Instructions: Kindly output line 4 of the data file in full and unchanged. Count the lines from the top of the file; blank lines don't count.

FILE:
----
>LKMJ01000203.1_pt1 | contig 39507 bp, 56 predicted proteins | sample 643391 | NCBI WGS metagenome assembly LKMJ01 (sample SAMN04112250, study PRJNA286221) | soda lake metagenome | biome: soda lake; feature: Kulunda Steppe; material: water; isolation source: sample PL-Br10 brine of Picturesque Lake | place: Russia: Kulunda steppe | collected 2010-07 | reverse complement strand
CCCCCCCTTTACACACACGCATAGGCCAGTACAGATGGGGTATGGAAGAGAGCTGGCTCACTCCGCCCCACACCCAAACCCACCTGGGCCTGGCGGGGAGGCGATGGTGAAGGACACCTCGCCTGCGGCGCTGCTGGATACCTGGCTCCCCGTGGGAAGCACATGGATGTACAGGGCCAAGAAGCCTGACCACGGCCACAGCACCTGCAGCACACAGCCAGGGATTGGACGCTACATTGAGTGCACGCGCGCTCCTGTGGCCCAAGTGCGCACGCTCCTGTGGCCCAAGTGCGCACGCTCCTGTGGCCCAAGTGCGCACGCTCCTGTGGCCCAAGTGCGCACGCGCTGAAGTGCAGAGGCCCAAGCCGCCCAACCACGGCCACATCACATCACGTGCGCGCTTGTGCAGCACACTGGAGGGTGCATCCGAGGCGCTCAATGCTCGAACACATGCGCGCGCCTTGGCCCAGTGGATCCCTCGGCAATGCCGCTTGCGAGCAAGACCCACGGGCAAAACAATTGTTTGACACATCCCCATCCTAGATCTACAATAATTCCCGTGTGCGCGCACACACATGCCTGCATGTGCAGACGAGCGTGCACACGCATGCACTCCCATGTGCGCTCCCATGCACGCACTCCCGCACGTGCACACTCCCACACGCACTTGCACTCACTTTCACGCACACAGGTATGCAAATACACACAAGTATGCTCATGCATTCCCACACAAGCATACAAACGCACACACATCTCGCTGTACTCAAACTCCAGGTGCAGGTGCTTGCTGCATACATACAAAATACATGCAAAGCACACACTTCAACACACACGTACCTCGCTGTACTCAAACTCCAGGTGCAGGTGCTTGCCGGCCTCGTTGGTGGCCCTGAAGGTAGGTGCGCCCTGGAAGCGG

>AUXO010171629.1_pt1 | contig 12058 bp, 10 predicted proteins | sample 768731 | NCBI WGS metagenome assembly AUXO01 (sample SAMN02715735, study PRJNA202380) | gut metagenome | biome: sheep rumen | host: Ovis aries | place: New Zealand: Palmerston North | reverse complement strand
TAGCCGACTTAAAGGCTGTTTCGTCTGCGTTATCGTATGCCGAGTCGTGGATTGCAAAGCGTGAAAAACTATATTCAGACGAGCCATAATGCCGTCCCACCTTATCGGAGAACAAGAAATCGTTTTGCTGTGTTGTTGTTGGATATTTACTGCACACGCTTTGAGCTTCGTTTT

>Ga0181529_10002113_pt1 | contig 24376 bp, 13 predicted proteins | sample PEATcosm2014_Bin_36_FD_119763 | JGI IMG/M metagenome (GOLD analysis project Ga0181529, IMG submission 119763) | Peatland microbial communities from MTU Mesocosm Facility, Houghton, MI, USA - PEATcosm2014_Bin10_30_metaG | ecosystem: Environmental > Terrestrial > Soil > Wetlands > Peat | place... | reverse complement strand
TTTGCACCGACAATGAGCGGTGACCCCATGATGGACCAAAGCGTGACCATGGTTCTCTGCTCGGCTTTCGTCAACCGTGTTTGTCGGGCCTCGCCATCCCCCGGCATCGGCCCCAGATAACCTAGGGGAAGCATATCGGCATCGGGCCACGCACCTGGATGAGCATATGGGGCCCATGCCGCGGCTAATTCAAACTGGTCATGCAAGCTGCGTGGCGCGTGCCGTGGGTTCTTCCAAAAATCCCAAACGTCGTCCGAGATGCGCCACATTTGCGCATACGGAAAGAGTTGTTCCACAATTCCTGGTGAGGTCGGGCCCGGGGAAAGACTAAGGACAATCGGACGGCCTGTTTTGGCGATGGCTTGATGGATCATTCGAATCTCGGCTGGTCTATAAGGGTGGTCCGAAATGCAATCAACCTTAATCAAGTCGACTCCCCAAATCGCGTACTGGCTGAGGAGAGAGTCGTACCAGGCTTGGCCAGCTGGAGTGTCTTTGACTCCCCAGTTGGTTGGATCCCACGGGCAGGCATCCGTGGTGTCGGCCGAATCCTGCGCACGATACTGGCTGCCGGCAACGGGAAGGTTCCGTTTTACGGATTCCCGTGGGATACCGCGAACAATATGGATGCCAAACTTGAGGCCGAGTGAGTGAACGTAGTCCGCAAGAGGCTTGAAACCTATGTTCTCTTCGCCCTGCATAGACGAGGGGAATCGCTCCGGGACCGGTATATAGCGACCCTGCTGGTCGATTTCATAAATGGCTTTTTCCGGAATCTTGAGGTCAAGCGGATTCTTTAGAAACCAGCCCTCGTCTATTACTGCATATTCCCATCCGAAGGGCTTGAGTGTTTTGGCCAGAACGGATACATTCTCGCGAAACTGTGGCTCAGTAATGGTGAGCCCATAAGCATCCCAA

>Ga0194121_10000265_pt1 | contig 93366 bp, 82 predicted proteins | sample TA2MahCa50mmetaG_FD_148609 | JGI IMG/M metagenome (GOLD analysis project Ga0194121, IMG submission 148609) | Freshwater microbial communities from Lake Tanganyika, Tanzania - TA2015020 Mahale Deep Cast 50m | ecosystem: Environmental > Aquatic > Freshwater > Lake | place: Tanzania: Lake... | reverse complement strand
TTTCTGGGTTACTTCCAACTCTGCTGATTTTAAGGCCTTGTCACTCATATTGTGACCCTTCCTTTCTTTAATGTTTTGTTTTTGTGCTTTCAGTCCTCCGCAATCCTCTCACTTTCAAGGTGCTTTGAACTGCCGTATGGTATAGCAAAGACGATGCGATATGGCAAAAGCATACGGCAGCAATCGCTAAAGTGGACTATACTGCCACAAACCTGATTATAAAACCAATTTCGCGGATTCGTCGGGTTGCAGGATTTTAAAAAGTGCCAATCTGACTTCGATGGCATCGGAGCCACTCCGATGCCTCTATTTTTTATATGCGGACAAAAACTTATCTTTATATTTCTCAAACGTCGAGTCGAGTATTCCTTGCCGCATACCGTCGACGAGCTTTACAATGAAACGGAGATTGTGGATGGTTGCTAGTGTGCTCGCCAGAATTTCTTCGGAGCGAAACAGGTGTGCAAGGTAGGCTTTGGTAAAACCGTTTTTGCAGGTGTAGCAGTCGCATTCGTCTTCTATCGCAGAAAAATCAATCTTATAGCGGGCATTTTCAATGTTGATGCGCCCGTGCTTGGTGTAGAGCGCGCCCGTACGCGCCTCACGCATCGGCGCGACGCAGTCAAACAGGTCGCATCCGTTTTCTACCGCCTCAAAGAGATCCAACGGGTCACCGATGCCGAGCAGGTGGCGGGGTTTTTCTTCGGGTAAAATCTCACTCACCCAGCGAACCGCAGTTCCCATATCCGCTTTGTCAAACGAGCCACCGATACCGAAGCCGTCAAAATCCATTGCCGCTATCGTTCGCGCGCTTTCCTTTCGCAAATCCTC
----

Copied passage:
TAGCCGACTTAAAGGCTGTTTCGTCTGCGTTATCGTATGCCGAGTCGTGGATTGCAAAGCGTGAAAAACTATATTCAGACGAGCCATAATGCCGTCCCACCTTATCGGAGAACAAGAAATCGTTTTGCTGTGTTGTTGTTGGATATTTACTGCACACGCTTTGAGCTTCGTTTT